Historical reconstruction and cultural identity building as a local pathway to “Living Well” amongst the Pemon of Venezuela

Rodriguez Fernandez, Iokine (2016) Historical reconstruction and cultural identity building as a local pathway to “Living Well” amongst the Pemon of Venezuela. In: Cultures of Wellbeing. Method, Place and Policy. Palgrave Macmillan, Hampshire, pp. 260-280. ISBN 9781137536440

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This paper tells two stories in one: a) the story of Kumarakapay, a small Pemon/Taurepan indigenous community from Canaima National Park and World Heritage Site in southeastern Venezuela, and its experience of confronting the strong power asymmetries that prevent intercultural dialogues about wellbeing between indigenous peoples and other actors, and b) to a lesser extent my experience of facilitating part of this process and observing its development over time. In 1999, after feeling increasingly disoriented and concerned about their sense of loss of cultural identity, Kumarakapay took the lead in initiating a variety of processes of community-wide critical reflection on their history and processes of cultural change as part of the definition of the community’s Life Plan (Plan de Vida). The final aim of this process was to help the people from Kumarakapay clarify their views of a desired future and thus, strengthen their capacity to engage in dialogue and negotiations with other actors about the present and future management of their territories. This triggered a variety of processes of cultural reassertion, including the publication of a community-authored book about the oral history of the Pemon from Kumarakapay. It also had a knock-on-effect on how the Pemon now wish to define conservation and development agendas more broadly with external actors on their lands. The most distinctive aspect of the way in which the Pemon reflected about their wellbeing is the attention paid to re-connecting with identity and with the past, an aspect of wellbeing that is not sufficiently accounted for, neither in western ways of conceptualising wellbeing, nor in more alternative ‘ethnic’ ways, such as Buen Vivir. In the former, culture is practically absent and in the second it is simply taken for granted. The Pemon story serves as an example of how culture and its complexities could be more thoroughly integrated into the way wellbeing is being broadly conceptualised, but also, and perhaps most importantly, of how indigenous people themselves can take the lead in talking about wellbeing in their own terms. As will be shown, such a people-centered approach for conceptualising and thinking about wellbeing can have great impact, not only in promoting community reflexivity about their current situation, but also in doing something about it.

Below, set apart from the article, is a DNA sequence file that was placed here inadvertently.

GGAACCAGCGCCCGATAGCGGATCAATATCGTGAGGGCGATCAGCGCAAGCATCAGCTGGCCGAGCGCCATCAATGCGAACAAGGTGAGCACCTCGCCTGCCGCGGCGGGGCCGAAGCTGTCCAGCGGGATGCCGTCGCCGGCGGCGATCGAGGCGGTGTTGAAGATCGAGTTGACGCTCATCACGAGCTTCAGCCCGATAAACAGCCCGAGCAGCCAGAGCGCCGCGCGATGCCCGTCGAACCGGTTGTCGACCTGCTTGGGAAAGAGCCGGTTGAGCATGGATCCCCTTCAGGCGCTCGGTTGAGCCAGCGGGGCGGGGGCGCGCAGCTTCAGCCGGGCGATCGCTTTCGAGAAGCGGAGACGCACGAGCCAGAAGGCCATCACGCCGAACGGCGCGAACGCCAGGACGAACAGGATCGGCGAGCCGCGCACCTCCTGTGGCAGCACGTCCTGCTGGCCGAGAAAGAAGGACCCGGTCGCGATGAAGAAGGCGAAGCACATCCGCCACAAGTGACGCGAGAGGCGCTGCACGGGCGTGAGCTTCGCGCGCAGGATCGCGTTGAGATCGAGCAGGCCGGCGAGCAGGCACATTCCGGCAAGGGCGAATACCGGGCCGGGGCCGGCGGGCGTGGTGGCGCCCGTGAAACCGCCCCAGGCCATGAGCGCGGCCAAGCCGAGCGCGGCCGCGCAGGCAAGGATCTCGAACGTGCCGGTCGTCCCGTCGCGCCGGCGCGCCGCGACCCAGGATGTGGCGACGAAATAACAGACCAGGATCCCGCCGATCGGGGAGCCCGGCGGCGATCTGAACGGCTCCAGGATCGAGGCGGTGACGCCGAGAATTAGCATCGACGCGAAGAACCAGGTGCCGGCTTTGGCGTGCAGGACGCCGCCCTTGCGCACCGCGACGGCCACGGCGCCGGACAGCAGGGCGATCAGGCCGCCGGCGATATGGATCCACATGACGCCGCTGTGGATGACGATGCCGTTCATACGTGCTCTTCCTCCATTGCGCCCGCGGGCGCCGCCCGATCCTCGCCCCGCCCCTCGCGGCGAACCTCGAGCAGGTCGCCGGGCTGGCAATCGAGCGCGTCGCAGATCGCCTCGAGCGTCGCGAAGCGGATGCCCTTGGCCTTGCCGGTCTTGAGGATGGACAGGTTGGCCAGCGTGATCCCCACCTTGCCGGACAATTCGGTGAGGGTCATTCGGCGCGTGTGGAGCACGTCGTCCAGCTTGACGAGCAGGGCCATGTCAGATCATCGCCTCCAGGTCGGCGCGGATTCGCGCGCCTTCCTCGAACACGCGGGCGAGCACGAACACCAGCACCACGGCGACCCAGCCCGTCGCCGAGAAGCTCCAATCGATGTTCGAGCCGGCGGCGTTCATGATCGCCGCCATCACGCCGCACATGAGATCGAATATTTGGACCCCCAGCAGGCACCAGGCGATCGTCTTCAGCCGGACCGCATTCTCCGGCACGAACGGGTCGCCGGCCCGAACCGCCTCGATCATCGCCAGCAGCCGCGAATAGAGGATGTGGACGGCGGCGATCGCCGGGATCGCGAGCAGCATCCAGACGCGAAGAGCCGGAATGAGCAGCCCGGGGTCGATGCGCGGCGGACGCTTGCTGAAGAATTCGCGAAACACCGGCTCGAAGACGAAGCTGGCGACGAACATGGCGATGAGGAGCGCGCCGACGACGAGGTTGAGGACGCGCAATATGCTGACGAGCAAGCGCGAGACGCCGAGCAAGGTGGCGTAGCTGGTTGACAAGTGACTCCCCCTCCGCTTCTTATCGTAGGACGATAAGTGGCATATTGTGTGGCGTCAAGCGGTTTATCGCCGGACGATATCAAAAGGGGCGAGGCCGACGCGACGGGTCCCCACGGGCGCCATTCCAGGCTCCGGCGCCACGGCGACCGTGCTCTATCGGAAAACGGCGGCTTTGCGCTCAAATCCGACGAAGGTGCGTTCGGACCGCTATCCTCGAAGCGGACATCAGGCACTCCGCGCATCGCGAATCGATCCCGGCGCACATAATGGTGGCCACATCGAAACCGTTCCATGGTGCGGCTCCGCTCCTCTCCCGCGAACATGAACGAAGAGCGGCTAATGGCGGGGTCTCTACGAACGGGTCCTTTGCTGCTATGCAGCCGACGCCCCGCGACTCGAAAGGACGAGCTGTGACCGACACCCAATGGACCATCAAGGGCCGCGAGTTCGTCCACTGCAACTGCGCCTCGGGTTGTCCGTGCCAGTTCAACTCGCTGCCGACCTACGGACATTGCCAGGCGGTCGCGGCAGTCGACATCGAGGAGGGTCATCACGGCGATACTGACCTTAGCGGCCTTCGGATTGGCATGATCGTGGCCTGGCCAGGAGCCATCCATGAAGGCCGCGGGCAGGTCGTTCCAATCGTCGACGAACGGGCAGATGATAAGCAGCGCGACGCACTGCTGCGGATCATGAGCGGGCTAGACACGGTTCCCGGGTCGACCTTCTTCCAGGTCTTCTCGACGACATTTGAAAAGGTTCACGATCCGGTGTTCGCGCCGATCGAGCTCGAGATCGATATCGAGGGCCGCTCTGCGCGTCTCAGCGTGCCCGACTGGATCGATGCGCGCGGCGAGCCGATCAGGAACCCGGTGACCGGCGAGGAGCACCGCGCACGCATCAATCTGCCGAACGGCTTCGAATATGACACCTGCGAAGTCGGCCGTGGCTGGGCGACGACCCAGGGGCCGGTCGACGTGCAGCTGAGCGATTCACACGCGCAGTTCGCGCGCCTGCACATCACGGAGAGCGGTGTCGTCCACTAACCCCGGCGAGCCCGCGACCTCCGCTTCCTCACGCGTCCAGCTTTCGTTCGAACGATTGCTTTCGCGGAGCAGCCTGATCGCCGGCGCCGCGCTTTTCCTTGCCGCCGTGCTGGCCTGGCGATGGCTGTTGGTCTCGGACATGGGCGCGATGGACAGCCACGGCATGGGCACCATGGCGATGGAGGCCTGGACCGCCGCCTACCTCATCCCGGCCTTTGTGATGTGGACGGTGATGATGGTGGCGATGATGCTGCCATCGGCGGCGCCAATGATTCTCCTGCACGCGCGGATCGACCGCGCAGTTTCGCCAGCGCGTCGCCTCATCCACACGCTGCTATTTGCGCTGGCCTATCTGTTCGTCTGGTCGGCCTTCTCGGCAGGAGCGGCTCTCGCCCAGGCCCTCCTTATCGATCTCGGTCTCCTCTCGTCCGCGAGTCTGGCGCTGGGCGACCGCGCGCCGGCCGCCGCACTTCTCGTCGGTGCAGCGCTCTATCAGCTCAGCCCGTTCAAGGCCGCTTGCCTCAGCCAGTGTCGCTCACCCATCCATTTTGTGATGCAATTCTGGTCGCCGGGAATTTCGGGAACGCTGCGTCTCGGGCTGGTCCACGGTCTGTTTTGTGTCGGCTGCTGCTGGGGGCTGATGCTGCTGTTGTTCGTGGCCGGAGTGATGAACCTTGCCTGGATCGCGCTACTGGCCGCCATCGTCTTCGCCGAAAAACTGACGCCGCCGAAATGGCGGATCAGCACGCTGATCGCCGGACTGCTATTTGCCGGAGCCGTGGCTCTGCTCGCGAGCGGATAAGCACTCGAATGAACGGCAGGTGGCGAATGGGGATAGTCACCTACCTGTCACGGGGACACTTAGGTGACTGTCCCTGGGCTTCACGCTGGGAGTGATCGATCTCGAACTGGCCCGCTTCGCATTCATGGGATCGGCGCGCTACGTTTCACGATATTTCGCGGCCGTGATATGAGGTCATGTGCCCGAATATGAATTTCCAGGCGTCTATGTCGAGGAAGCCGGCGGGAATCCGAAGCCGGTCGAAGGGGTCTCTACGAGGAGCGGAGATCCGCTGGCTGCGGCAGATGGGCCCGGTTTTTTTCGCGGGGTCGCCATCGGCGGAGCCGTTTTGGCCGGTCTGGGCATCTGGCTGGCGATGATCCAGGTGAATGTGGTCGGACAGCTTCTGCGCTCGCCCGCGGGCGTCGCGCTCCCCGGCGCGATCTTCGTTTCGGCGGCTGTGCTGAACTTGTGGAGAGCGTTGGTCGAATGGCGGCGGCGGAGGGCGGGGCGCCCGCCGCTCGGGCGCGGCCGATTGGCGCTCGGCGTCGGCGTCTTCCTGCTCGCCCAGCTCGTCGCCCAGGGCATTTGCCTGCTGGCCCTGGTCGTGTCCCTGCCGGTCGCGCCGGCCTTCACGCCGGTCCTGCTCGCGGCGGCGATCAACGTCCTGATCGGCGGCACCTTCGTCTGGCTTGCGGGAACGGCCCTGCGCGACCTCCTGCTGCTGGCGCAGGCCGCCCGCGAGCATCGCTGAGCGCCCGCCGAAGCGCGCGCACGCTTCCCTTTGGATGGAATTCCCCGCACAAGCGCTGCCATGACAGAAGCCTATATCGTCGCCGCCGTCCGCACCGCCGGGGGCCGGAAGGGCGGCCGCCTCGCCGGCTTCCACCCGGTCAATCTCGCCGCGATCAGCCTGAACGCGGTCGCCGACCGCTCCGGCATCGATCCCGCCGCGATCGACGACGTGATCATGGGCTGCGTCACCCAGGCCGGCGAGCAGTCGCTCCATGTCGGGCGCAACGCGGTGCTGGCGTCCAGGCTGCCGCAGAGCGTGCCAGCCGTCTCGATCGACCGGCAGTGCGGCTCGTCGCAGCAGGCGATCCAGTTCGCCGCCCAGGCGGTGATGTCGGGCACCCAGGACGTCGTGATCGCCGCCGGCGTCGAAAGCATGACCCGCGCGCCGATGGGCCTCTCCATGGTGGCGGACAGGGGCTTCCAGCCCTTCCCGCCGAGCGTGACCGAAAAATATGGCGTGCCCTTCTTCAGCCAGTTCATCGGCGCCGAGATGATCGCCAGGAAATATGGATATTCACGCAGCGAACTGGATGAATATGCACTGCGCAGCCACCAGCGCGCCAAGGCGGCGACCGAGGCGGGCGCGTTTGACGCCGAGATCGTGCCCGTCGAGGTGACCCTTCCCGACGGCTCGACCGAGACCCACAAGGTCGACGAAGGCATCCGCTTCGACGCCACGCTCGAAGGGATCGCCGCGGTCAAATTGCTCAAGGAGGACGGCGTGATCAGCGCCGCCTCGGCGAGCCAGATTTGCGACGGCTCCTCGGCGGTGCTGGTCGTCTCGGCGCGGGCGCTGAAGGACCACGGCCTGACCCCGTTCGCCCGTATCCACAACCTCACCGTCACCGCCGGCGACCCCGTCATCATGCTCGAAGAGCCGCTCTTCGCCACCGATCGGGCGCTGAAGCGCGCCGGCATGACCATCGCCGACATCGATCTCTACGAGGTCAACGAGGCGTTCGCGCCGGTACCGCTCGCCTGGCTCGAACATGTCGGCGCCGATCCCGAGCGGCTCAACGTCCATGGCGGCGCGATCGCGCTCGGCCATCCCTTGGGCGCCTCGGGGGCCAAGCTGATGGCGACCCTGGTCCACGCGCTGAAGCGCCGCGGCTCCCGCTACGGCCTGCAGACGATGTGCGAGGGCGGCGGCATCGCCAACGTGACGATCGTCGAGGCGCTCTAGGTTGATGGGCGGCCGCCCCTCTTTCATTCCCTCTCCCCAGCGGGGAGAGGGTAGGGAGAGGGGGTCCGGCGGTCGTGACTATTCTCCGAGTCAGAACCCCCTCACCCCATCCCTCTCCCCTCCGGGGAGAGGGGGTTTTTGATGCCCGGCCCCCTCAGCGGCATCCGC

Item Type: Book Section
Faculty \ School: Faculty of Social Sciences > School of Global Development (formerly School of International Development)
UEA Research Groups: Faculty of Social Sciences > Research Groups > Global Environmental Justice
University of East Anglia Schools > Faculty of Science > Tyndall Centre for Climate Change Research
Faculty of Science > Research Centres > Tyndall Centre for Climate Change Research
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Depositing User: LivePure Connector
Date Deposited: 13 Nov 2019 16:30
Last Modified: 20 Jun 2023 15:01
URI: https://ueaeprints.uea.ac.uk/id/eprint/72955

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